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Krüger, Bürger, Westermann / Screen-Space Photon Tracing on GPUs

all these parts intersection testing consumed over 80% of the time. In the second column (P) the time spent rendering the point sprites is given. In the last column (A) the overall performance is shown. All measurements have been repeated for different amounts of photons traced from the light source. Photon grids used in the pool demo are 1024x512, 512x256, 256x128, and 128x64. Additional results using 1K × 1K photons are shown in Figure 14.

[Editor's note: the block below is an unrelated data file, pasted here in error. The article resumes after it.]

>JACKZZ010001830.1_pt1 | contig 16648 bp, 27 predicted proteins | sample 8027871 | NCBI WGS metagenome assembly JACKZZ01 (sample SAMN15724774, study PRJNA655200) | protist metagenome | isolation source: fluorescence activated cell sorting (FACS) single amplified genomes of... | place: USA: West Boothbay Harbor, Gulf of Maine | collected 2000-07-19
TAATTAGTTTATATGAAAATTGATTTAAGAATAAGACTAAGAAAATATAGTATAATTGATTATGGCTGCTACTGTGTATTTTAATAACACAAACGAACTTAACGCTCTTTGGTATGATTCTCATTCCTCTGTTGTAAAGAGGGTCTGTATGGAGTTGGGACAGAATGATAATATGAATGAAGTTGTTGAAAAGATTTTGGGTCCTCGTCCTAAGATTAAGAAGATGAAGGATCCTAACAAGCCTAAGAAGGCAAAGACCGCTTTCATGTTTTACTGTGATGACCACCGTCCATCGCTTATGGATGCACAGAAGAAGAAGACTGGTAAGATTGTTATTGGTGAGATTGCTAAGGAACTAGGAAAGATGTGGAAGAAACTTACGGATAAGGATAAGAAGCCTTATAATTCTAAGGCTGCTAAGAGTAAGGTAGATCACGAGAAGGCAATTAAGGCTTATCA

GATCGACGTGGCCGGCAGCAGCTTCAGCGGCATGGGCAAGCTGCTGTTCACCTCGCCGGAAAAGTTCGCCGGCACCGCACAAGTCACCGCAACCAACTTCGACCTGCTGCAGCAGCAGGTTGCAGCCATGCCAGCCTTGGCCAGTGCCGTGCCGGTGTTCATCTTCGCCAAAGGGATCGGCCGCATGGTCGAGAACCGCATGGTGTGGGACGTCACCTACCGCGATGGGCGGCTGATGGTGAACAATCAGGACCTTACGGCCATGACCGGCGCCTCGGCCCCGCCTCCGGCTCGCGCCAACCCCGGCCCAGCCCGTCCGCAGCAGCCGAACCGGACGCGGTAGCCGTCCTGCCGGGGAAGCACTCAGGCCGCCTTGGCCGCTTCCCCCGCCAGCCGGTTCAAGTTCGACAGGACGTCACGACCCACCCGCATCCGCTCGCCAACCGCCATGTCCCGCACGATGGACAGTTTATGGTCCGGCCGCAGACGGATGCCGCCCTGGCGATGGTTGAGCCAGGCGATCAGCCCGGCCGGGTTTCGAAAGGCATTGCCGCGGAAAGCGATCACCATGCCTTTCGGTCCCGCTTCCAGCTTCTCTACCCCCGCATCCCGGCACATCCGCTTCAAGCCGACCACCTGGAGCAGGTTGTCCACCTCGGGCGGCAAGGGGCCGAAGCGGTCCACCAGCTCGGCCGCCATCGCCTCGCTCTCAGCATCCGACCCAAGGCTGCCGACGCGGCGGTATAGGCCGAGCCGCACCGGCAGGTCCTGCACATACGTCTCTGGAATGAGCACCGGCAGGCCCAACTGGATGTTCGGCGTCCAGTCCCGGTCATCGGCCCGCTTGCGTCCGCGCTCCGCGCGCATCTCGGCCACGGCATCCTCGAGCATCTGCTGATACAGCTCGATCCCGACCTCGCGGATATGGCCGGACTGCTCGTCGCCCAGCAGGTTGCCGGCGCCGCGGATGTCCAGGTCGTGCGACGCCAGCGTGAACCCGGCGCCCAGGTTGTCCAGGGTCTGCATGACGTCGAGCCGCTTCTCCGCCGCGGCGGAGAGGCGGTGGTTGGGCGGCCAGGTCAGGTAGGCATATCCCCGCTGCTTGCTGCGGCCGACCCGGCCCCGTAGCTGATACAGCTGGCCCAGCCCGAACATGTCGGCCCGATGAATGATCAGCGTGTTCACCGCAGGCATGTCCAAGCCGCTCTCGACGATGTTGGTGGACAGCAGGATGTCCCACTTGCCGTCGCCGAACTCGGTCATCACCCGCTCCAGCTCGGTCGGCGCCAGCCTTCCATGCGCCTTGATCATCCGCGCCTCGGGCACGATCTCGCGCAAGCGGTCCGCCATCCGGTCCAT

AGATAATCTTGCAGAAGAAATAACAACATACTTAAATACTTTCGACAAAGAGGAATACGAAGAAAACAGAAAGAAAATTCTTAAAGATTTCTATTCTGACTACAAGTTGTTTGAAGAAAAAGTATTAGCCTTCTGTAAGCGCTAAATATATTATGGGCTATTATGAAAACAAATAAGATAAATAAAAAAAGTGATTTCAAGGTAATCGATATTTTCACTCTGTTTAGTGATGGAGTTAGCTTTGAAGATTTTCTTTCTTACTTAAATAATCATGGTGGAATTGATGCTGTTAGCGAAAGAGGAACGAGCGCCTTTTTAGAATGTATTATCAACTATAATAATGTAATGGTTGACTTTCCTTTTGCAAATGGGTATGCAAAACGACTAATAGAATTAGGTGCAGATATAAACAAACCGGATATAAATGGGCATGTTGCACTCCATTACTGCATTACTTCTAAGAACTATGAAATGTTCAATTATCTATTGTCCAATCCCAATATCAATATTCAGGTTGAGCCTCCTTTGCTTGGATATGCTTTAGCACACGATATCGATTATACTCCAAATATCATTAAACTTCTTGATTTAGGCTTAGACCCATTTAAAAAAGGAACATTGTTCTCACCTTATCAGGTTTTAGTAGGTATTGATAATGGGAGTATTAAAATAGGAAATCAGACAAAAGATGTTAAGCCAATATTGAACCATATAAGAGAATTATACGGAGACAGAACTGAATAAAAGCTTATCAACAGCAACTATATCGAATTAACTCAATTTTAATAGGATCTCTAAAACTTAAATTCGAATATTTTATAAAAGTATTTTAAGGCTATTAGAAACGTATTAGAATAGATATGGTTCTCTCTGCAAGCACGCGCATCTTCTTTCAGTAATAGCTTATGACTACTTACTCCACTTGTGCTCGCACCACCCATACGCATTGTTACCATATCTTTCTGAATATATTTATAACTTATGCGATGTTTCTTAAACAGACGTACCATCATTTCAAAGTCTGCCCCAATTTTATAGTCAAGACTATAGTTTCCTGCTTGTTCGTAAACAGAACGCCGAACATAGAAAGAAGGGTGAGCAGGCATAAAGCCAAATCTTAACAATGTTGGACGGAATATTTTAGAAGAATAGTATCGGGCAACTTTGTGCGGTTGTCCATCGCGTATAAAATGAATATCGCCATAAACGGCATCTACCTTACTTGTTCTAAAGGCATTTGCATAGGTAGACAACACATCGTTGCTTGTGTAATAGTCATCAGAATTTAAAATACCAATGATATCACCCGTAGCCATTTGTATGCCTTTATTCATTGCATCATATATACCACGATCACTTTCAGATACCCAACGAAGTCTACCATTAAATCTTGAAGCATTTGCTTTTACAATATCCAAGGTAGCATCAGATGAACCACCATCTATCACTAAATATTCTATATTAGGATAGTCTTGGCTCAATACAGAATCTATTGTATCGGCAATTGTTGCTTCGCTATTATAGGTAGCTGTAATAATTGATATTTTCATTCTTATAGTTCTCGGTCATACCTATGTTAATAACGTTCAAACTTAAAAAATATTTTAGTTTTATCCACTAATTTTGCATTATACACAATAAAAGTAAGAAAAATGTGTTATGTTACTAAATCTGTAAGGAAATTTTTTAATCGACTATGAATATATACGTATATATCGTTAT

the diving platform, add increasing realism and diversity to the 3D scenery. The images also show that even with a rather small number of photons traced through the scene the caustics effects look very realistic and do not exhibit intensity speckles. This is due to the sprite-based approach that realistically accounts for the orientation of the receiver geometry and the spread of photon energy.